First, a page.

A winding 22, for example a copper winding, is wound around each stator pole 16. Windings 22 on diametrically opposite pairs of stator poles 16, such as the pair shown as stator poles 24 and 26, are connected in series. Phase currents are sent through windings 22 on pairs of stator poles 16 connected in series, such as stator poles 24 and 26, and are turned on and off based on the angular position of the rotor 14 with respect to the stator 12.

Electromagnetic torque is produced in switched reluctance motor 10 by the attraction of rotor poles 18 to excited stator poles 16. For example, exciting stator poles 24 and 26 by turning on a current through windings 20 on stator poles 24 and 26 creates an electromagnetic force density in airgaps 20. Due to a tangential component of this electromagnetic force density, a rotor pole 28 near stator pole 24 is attracted to stator pole 24. Likewise, a diametrically opposite rotor pole 30 near stator pole 26 is attracted to, and attempts to align itself with, stator pole 26. Thus, an electromagnetic torque is produced, turning rotor 14 counter-clockwise, in this example. As rotor 14 rotates, the phase current running through the pair of stator poles 24 and 26 is turned off at or before the point where rotor poles 28 and 30 are fully aligned with stator poles 24 and 26, respectively. This is done in order to avoid negative torque on rotor 14. In a similar fashion, phase currents which run through pairs of stator poles 16 are repeatedly turned on and off in order to maintain torque on rotor 14.

In addition to the tangential forces on rotor 14, which produce torque, radial forces on stator 12 are also generated. The tangential and radial component of the electromagnetic force density in the airgaps 20 are given by the equations:
F θ0 ∫B θ B r   (1)
F r0∫(B r 2 −B θ 2)  (2)
where ν0, Bθ, Br, and θ stand for reluctivity of the air in airgap 20, the tangential and radial components of the flux density, and the angular position of rotor 14 respectively. The radial and tangential components of the force for various currents and rotor positions may be calculated using a two-dimensional finite element (FE) method and may be fitted into the following model:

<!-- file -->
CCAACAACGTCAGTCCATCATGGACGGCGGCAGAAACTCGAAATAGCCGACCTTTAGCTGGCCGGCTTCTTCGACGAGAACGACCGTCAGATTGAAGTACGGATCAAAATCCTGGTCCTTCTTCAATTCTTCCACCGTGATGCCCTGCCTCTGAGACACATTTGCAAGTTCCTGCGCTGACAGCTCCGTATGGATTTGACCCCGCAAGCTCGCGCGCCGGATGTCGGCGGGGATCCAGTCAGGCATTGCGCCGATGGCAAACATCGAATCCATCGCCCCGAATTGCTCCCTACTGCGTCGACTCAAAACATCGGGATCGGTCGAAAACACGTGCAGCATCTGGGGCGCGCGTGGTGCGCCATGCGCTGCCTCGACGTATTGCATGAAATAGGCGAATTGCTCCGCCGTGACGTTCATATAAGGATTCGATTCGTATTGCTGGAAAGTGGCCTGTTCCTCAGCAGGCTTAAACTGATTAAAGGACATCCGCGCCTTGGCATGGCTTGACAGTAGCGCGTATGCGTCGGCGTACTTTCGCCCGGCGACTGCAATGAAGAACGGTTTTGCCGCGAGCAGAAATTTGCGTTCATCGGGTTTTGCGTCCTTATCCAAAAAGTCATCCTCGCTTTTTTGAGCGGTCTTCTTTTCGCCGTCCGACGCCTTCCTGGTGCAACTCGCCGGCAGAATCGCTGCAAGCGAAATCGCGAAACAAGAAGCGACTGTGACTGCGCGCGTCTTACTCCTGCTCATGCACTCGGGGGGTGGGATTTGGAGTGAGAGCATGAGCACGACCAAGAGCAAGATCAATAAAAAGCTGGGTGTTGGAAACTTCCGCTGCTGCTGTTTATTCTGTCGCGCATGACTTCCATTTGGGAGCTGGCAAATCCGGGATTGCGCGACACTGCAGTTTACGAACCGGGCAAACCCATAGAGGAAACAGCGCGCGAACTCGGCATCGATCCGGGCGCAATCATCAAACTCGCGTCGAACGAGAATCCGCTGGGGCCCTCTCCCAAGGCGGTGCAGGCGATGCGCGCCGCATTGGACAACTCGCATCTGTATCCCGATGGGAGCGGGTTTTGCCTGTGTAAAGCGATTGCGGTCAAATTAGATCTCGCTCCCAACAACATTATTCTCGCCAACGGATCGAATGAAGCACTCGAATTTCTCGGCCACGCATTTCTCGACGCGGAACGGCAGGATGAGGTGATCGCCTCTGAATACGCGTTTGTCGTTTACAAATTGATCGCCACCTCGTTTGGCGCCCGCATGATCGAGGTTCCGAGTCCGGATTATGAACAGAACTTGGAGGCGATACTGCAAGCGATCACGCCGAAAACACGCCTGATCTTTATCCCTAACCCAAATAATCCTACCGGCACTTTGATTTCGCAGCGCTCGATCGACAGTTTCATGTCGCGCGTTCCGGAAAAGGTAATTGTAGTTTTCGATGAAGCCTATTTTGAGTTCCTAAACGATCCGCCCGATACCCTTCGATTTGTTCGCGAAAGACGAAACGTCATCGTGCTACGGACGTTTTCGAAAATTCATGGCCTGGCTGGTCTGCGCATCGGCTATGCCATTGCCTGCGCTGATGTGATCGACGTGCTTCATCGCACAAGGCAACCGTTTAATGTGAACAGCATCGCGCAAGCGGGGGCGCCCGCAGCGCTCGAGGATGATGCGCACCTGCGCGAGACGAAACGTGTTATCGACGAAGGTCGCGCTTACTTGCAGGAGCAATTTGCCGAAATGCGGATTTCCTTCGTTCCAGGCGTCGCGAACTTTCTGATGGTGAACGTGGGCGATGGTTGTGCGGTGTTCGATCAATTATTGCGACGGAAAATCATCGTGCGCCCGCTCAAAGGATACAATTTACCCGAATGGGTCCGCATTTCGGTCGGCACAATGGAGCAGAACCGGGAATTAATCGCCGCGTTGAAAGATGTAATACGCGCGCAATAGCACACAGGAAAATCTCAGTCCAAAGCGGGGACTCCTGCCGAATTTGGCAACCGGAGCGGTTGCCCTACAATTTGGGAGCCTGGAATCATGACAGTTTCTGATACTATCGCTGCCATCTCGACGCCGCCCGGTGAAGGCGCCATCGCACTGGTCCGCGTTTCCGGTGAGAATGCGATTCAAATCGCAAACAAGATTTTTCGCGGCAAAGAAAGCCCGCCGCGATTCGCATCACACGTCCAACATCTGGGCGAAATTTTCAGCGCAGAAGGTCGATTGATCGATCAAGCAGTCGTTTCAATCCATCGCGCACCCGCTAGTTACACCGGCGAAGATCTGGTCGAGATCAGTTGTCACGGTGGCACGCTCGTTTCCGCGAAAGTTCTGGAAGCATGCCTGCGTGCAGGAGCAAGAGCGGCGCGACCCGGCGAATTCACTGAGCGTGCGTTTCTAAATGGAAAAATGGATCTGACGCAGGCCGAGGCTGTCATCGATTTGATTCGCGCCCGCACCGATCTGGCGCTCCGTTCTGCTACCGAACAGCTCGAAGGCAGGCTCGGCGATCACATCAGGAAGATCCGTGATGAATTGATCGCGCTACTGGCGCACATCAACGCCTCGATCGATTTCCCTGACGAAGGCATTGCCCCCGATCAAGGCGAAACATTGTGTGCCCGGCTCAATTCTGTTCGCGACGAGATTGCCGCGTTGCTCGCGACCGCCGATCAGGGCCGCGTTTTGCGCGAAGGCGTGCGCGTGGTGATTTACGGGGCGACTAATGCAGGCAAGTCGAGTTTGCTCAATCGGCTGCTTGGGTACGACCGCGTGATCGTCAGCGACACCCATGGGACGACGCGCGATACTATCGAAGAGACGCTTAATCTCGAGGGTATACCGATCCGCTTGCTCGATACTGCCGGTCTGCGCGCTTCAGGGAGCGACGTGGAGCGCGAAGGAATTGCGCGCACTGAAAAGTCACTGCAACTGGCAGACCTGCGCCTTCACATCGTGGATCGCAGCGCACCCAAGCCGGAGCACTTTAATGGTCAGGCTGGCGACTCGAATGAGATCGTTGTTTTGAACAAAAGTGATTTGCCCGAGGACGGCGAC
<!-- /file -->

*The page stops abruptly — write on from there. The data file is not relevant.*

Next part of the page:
F 0 =F 0(i)+F 1(i)cos(N rθ)+F 2(i)cos(2N,θ)  (3)
where Nr and i represent the number of rotor poles 18 on rotor 14 and the phase current, respectively. In order to model the effects of saturation, polynomials F0, F1, and F2 can be fitted to numerical values obtained by finite element analysis.

A portion of the acoustic noise generated by switched reluctance motor 10 is caused by stator 12 assuming an oval shape as a result of the radial attraction forces between stator poles 16 and rotor poles 18. By performing a Fourier analysis on the radial component of the force, it can be shown that the frequency of the resulted harmonics are given by: fk = k nN r 30 ( N s - N r ) ( 4 )

where k, n, Ns, and Nr represent the kth frequency, the speed of rotor 14 in revolutions per minute, and the number of stator poles 16 and rotor poles 18, respectively. If any of the above frequencies coincide with a natural frequencies of switched reluctance motor 10, a mechanical resonance will occur.